What You Should Know About Lead Paint If You’re Buying or Selling a Home
February 15, 2012
If the home you’re buying or selling was built before 1978, chances are it contains lead paint. About three quarters of homes in the U.S. built before 1978 contain some lead-based paint. Lead paint can be found in all types of homes including single- family and multi-family homes. The older the house, the more likely it contains lead paint. The older the paint, the higher the lead content.
Even if the lead based paint is properly maintained it can pose a health risk especially for children under the age of 6.
In 1992, Congress passed a law requiring the disclosure of information on lead-based paint before the sale of homes built before 1978.
If You’re Selling a Home Built Before 1978
Sellers of homes built before 1978 must disclose known information on lead-based paint and lead-based paint hazards before selling. Sellers are not required to test for lead paint, but they are required to allow home buyers a ten day period to conduct a test for lead paint.
Under Massachusetts and federal law, sellers and real estate agents must provide the Property Transfer Lead Paint Notification to a prospective buyer before signing a purchase and sale agreement. The seller, buyer, and real estate agent (if applicable) must sign the certification page of this Property Transfer Lead Paint Notification, which contains a checklist to ensure that the buyer has been fully notified of the requirements of the Lead Law.
Sellers must also give prospective buyers the EPA pamphlet, Protect Your Family from Lead in Your Home. This pamphlet offers information on how to get your home checked for lead and how to reduce some of the risks of lead in the home.
Does a Seller Have to Remove Lead Paint?
No. This lead paint law does not require a seller to remove lead-based paint or lead-based paint hazards discovered during an inspection.
What Kinds of Homes Are Affected by The Lead Paint Law?
Any home where a child under the age of 6 resides whether it is used as rental property or owner occupied must conform to all lead paint laws.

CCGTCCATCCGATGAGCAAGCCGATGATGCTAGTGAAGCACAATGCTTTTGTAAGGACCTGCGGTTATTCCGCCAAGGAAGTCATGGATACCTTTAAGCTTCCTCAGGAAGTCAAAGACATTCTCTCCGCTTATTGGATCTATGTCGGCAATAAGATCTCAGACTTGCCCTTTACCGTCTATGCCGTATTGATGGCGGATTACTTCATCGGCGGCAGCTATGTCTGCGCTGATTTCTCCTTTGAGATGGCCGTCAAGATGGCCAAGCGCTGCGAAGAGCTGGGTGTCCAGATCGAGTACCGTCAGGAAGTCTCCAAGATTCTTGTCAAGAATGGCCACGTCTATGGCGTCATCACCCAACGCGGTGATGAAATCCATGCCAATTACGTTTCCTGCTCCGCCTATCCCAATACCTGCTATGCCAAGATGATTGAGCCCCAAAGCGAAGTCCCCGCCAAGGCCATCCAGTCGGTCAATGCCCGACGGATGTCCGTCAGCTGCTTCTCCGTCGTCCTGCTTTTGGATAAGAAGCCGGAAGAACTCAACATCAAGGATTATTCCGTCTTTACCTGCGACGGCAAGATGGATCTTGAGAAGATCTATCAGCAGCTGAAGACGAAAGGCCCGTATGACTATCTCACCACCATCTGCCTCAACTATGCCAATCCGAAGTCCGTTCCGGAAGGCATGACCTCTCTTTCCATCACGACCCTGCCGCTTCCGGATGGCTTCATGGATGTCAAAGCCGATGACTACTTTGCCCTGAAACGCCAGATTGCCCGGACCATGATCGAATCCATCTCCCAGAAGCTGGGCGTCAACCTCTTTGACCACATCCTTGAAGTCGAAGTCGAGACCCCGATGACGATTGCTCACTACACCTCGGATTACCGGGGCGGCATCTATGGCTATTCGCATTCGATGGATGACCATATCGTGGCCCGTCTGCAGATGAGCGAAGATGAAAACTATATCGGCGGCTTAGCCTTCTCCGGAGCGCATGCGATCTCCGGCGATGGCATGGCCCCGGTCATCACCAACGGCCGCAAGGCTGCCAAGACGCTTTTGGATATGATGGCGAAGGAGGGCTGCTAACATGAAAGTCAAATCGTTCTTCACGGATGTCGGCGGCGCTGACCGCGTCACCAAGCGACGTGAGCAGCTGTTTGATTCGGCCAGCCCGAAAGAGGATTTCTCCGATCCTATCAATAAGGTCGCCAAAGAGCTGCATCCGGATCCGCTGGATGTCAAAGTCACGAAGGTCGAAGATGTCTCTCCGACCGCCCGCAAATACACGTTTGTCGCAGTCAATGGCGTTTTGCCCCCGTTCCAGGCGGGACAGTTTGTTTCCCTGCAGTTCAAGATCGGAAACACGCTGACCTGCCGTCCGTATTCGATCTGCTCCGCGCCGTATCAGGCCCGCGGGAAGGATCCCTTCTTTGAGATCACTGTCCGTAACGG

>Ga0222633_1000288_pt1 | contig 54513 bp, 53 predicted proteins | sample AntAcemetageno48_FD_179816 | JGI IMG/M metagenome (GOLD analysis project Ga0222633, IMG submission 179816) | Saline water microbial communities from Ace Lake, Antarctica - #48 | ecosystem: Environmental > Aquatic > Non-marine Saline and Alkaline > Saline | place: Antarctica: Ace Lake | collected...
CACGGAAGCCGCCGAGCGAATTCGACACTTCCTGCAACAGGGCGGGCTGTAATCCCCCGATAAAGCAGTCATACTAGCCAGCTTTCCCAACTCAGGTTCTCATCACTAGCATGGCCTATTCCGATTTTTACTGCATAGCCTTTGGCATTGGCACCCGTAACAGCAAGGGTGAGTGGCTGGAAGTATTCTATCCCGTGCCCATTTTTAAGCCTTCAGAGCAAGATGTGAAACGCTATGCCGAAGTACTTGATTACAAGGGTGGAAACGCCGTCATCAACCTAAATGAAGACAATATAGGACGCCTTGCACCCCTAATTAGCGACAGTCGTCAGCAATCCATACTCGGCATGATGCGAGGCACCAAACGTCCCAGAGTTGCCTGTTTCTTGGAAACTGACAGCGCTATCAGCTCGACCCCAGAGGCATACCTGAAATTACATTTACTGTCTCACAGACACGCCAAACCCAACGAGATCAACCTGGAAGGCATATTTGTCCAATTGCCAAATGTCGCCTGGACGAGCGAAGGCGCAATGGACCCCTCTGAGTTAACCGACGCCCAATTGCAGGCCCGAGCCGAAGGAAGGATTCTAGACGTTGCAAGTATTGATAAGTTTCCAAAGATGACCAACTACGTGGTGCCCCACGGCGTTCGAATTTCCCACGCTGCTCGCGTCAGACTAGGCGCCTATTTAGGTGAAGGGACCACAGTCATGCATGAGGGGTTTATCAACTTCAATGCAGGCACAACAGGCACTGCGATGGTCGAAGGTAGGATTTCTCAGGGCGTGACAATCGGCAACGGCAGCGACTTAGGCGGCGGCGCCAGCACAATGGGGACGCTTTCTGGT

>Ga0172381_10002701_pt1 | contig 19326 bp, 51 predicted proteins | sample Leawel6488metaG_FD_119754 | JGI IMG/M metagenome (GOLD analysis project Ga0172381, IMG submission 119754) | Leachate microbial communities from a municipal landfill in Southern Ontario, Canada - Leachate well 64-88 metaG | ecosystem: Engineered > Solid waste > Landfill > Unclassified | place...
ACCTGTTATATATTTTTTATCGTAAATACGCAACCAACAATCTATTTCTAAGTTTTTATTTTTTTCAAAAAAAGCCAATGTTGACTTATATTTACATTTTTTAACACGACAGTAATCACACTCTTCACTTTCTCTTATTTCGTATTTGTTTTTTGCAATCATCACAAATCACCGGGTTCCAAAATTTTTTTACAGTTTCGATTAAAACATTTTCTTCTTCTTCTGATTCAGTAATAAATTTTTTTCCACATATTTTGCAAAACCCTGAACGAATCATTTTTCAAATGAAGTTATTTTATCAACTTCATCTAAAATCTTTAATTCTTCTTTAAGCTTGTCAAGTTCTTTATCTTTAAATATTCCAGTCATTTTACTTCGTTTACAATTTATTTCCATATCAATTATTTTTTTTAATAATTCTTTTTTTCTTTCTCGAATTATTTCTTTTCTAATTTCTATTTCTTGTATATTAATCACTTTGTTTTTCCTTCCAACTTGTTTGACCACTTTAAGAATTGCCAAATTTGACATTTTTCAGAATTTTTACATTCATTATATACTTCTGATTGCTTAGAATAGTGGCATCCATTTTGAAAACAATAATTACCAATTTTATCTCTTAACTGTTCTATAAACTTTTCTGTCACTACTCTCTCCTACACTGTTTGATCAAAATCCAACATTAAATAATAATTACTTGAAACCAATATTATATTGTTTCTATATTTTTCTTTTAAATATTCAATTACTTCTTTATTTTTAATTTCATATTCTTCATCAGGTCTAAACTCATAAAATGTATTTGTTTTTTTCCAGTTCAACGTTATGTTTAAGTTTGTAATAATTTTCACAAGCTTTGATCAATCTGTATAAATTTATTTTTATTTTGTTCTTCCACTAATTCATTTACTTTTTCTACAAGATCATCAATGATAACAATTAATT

If You’re a Buyer of a Home That May Contain Lead
If a Buyer chooses to do a lead inspection the Buyer will have up to ten days to check for lead hazards if they chose to do an inspection. Lead paint covered by layers of nonleaded paint can still poison children, especially when it is disturbed, such as through normal wear and tear, or home repair work. When such lead paint is on moving surfaces, such as windows, fine lead dust is released through normal use.
Inspecting a Home for Lead Paint
If you are buying a home built prior to 1978 and you are concerned about lead paint you should have a lead inspection performed. A licensed lead inspector will test all coated surfaces inside of the home for lead and give the homeowner & buyer a written report that explains where there is lead.
If you have decided to de-lead your home, have a trained and authorized company do the work.
There is a list of de-leading contractors on the Massachusetts Labor and Workforce website, or you can call CLPPP at 800-532-9571 or visit their website at mass.gov. Currently there is a state income tax credit of up to $1,500 per unit for full de-leading.
The Lead Law ensures that buyers receive information on the home’s lead content and general information on lead exposure prevention. With this information, they can make more informed decisions when buying a home and how to protect their families from lead hazard exposure.
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